The World Down Syndrome Day is a day set aside every March 21 to celebrate people living with Down Syndrome, educate the world on what Down Syndrome is all about, and how individuals with Down Syndrome need to be valued in their societies.

Many times, we get to see some persons living with low Down Syndrome, thoughts arise, such as “What exactly causes Down Syndrome?”

The World Down Syndrome Day 2024 theme: “End the stereotype”, aim at addressing the stigmatization people living with Down Syndrome are confronted with.

People living with Down Syndrome have been stereotyped and conditioned under certain stigmatization due to the way they look and behave.

Many people have also been stereotyped to be weak, treated poorly as if they are not human, underestimated or excluded. Sometimes they are badly treated or even abused.

Down Syndrome occurs as a result of a genetic Chromosome (21) disorder that causes developmental and intellectual delays. The genetic disorder is caused when abnormal cell division results in extra genetic material from chromosome 21.

The Centre for Disease Control (CDC), explains Down Syndrome as a condition in which a person has an extra chromosome; small “packages” of genes in the body.

Typically, a baby is born with 46 chromosomes. However, babies with Down Syndrome have an extra copy of one of these chromosomes (chromosome 21) which in medical term is referred to as “trisomy”. This can cause both mental and physical challenges for the baby.

According to the United Nations, an estimated incidence of Down Syndrome is between 1 in 1,000 to 1 in 1,100 live births worldwide. Each year, approximately 3,000 to 5,000 children are born with this chromosome disorder.

The National Library of Medicine revealed that about 1 in 865 live births in Nigeria have cases of Down Syndrome after conducting a nine year survey.

Related News

Researchers say that Down Syndrome is by far the most common and known chromosomal disorder in humans and the most common cause of intellectual disability.

The extra Chromosome 21, affects almost every organ system and results in a wide spectrum of phenotypic consequences.

One noticeably trait among people with Down Syndrome is the similarities in physical features and behaviours.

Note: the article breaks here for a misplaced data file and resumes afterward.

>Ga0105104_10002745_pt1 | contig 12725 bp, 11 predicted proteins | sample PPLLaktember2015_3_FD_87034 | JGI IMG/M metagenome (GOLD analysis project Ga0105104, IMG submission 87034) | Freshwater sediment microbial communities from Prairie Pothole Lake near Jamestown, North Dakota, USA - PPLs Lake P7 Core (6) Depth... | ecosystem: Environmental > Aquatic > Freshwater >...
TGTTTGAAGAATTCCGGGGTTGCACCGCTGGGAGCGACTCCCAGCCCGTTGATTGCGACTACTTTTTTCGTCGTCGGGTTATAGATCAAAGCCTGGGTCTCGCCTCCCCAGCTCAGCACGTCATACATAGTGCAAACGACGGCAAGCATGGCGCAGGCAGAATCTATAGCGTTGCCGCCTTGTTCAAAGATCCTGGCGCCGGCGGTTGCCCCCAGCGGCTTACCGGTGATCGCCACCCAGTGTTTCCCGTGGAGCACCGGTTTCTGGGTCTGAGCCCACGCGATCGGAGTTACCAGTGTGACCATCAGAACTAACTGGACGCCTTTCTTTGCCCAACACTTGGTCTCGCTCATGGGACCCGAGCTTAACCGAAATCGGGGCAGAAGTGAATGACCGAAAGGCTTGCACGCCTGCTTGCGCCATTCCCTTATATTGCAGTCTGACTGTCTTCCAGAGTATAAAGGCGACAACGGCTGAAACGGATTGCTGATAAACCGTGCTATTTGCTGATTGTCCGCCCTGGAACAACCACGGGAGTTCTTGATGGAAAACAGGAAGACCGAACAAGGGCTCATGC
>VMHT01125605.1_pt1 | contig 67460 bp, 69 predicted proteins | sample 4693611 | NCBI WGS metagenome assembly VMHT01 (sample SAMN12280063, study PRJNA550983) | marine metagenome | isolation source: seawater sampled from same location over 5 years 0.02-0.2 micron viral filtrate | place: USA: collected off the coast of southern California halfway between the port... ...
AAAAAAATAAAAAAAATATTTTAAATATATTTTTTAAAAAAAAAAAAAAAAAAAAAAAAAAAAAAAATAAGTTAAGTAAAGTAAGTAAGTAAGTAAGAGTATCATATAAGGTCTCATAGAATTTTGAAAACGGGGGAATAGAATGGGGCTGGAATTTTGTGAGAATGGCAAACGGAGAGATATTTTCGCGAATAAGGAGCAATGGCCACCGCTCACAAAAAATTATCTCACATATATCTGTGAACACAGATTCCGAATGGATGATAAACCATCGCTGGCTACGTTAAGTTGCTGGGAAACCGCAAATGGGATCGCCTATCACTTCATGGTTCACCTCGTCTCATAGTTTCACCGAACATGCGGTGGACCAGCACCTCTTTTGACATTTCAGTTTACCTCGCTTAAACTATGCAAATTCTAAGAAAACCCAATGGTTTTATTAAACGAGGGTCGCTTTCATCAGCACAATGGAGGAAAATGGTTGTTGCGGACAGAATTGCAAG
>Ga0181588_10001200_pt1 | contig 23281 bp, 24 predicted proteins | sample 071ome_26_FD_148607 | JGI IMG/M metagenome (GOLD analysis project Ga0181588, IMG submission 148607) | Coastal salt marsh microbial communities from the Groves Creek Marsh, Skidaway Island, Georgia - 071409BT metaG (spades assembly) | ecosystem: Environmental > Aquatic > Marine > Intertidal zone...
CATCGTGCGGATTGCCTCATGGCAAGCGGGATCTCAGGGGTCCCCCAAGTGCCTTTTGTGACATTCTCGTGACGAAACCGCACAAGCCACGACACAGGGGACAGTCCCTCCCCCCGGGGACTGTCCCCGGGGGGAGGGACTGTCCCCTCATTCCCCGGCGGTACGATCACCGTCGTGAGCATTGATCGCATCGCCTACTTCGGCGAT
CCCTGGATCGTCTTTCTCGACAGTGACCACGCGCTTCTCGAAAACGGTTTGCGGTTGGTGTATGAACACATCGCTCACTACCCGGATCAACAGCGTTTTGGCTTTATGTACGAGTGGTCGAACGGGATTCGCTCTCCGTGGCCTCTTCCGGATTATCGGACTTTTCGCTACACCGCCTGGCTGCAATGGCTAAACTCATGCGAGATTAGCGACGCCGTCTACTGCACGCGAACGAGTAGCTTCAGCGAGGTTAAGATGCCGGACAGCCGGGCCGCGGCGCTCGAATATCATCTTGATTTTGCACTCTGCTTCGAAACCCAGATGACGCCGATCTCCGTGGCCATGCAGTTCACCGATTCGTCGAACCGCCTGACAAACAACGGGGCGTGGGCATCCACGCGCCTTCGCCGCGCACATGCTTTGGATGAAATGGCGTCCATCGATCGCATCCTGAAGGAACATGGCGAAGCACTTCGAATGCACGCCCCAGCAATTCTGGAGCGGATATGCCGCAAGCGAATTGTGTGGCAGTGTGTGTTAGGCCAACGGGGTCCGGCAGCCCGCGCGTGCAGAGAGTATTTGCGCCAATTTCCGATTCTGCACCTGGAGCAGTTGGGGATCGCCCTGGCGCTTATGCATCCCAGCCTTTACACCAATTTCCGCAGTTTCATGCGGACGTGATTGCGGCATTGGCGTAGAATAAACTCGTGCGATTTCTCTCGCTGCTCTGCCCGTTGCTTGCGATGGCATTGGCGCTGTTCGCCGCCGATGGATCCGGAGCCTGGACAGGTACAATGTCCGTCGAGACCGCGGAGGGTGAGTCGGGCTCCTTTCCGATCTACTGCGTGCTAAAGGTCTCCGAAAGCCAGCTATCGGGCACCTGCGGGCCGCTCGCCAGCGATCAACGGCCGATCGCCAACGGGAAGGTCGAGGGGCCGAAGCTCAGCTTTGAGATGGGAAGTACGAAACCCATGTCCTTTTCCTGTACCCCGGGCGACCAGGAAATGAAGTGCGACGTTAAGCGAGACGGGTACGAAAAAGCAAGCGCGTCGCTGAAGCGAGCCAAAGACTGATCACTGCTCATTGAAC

Although Down Syndrome has no cure, as it is mostly gotten from the moment of conception / pregnancy, and passed on to the child as he / she is born. This condition can be managed for years or lifelong with constant medical diagnosis. This treatment can help patients thrive physically and mentally.

Features of Down Syndrome include flattened face especially at the nose bridge, slanted/upturned eyes, short necks, small ears, tongues that tends to stick out of the mouth, tiny white spots on the iris, small hands and feet, single line across the palm of the hand, poor muscles or loose joints, short in height both as children and adults.

Medical experts and researchers have revealed another factor that increases the risk of having a baby with Down Syndrome is the mother’s age.

Women who are 35 years old and above stand high chances of having babies with Down Syndrome. However, statistics also show that women younger than 35 also have children with Down Syndrome.

Sadly, Down Syndrome comes along with different health challenges such as hearing loss, obstructive sleep apnea (occurs when a person’s breathing temporarily stops while asleep), ear infections, eye diseases, heart defects (present at birth).

As the global community celebrates Down Syndrome, awareness continues to inform the general public on refraining from discriminating against people with Down Syndrome, rather allowing them make their decisions, providing opportunities for them, allowing self-pacing and giving them the support and motivation that they need.